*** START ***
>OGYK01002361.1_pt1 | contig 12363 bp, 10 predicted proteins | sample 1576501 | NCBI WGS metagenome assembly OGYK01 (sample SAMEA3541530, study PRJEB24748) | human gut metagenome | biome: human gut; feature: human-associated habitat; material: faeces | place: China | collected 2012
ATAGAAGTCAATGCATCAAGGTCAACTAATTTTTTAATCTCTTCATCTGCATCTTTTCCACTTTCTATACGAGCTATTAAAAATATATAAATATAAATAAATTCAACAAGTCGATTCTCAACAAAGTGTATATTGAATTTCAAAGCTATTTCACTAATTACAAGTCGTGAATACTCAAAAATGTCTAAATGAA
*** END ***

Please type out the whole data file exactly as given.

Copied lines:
>OGYK01002361.1_pt1 | contig 12363 bp, 10 predicted proteins | sample 1576501 | NCBI WGS metagenome assembly OGYK01 (sample SAMEA3541530, study PRJEB24748) | human gut metagenome | biome: human gut; feature: human-associated habitat; material: faeces | place: China | collected 2012
ATAGAAGTCAATGCATCAAGGTCAACTAATTTTTTAATCTCTTCATCTGCATCTTTTCCACTTTCTATACGAGCTATTAAAAATATATAAATATAAATAAATTCAACAAGTCGATTCTCAACAAAGTGTATATTGAATTTCAAAGCTATTTCACTAATTACAAGTCGTGAATACTCAAAAATGTCTAAATGAA